Autism

Debunking myths about autism

This past October was Canadian Autism Awareness Month. While studies show as many as one in every 165 Canadians has autism spectrum disorder (ASD), many people do not understand the disorder.

Nov 04, 2015
popularity36 comments 0

Autism is a disorder of neural development characterized by impaired social interaction and communication, and by restricted and repetitive behavior. These signs all begin before a child is three years old. Autism affects information processing in the brain by altering how nerve cells and their synapses connect and organize; how this occurs is not well understood. It is one of three recognized disorders in the autism spectrum (ASDs), the other two being Asperger syndrome, which lacks delays in cognitive development and language, and Pervasive Developmental Disorder-Not Otherwise Specified (commonly abbreviated as PDD-NOS), which is diagnosed when the full set of criteria for autism or Asperger syndrome are not met.

Autism has a strong genetic basis, although the genetics of autism are complex and it is unclear whether ASD is explained more by rare mutations, or by rare combinations of common genetic variants. In rare cases, autism is strongly associated with agents that cause birth defects. Controversies surround other proposed environmental causes, such as heavy metals, pesticides or childhood vaccines; the vaccine hypotheses are biologically implausible and lack convincing scientific evidence. The prevalence of autism is about 1–2 per 1,000 people worldwide; however, the Centers for Disease Control and Prevention (CDC) reports approximately 9 per 1,000 children in the United States are diagnosed with ASD. The number of people diagnosed with autism has increased dramatically since the 1980s, partly due to changes in diagnostic practice; the question of whether actual prevalence has increased is unresolved.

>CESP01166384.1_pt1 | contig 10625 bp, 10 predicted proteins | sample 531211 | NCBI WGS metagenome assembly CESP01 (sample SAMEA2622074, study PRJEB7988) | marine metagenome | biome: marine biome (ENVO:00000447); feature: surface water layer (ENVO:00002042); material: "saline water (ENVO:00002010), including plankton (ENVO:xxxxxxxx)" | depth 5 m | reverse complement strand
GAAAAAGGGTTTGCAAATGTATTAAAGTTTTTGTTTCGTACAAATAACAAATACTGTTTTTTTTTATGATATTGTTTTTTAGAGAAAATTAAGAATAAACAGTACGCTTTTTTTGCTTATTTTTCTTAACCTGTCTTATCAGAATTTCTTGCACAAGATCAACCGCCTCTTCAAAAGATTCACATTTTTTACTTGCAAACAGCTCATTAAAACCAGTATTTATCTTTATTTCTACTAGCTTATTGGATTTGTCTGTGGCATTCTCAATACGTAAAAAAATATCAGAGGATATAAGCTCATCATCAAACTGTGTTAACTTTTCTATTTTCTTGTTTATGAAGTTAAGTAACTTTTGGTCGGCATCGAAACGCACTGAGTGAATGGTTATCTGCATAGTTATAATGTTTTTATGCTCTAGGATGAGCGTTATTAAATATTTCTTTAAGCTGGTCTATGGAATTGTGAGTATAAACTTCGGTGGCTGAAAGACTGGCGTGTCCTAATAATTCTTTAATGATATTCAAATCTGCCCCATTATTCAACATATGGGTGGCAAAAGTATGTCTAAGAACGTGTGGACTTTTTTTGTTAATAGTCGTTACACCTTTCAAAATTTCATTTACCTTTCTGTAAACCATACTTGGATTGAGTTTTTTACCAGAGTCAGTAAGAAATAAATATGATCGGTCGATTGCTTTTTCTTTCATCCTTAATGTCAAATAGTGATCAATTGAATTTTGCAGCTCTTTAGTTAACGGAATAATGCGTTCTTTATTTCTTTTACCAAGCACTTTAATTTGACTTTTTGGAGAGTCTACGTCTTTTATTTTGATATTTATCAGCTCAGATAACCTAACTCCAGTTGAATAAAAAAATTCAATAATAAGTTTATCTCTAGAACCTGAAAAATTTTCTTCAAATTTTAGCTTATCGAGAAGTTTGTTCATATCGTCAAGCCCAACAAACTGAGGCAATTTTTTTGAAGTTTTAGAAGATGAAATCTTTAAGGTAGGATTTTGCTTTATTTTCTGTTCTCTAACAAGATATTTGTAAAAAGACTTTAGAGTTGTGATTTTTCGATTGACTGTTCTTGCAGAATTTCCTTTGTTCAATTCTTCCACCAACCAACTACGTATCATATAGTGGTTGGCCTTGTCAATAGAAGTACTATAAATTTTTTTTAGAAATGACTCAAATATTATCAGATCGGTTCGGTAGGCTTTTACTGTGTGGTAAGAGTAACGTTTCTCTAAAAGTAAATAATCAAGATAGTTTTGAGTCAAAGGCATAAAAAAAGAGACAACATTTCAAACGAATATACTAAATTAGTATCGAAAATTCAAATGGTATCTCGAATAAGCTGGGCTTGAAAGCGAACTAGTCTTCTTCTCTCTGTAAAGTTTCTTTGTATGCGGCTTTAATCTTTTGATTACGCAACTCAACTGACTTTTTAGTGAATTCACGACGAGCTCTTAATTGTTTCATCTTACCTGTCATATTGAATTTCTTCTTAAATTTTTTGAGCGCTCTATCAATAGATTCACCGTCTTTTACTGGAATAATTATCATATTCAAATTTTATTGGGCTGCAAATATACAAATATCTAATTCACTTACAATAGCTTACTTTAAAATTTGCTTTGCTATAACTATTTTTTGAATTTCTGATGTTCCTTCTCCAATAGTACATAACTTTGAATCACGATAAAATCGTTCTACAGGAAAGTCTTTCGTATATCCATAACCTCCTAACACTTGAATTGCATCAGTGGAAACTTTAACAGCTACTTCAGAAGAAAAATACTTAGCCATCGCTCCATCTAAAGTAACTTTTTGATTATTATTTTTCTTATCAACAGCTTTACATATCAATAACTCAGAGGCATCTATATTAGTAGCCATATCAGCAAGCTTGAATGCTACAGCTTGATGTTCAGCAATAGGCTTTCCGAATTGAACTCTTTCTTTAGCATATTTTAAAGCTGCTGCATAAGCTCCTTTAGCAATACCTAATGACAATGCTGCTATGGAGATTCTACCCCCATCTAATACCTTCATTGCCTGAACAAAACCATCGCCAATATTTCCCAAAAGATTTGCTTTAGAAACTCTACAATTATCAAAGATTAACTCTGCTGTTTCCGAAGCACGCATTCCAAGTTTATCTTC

Parents usually notice signs in the first two years of their child's life. The signs usually develop gradually, but some autistic children first develop more normally and then regress. Early behavioral or cognitive intervention can help autistic children gain self-care, social, and communication skills. Although there is no known cure, there have been reported cases of children who recovered. Not many children with autism live independently after reaching adulthood, though some become successful. An autistic culture has developed, with some individuals seeking a cure and others believing autism should be accepted as a difference and not treated as a disorder.

This text uses material from Wikipedia licensed under CC BY-SA

Latest Spotlight News

New, more effective strategy for producing flu vaccines

A team of researchers led by Yoshihiro Kawaoka, professor of pathobiological sciences at the University of Wisconsin-Madison School of Veterinary Medicine, has developed technology that could improve the production of vaccines ...

An eye on young specialists' success

Graduates from several medical and surgical specialties are having difficulty securing practice opportunities, especially in specialties dependent upon limited resources, according to new research from Queen's ophthalmologist ...

Protecting babies from eczema with low-cost Vaseline

What if it was possible to prevent your child from getting eczema—a costly, inflammatory skin disorder—just by applying something as inexpensive as petroleum jelly every day for the first six months of his or her life?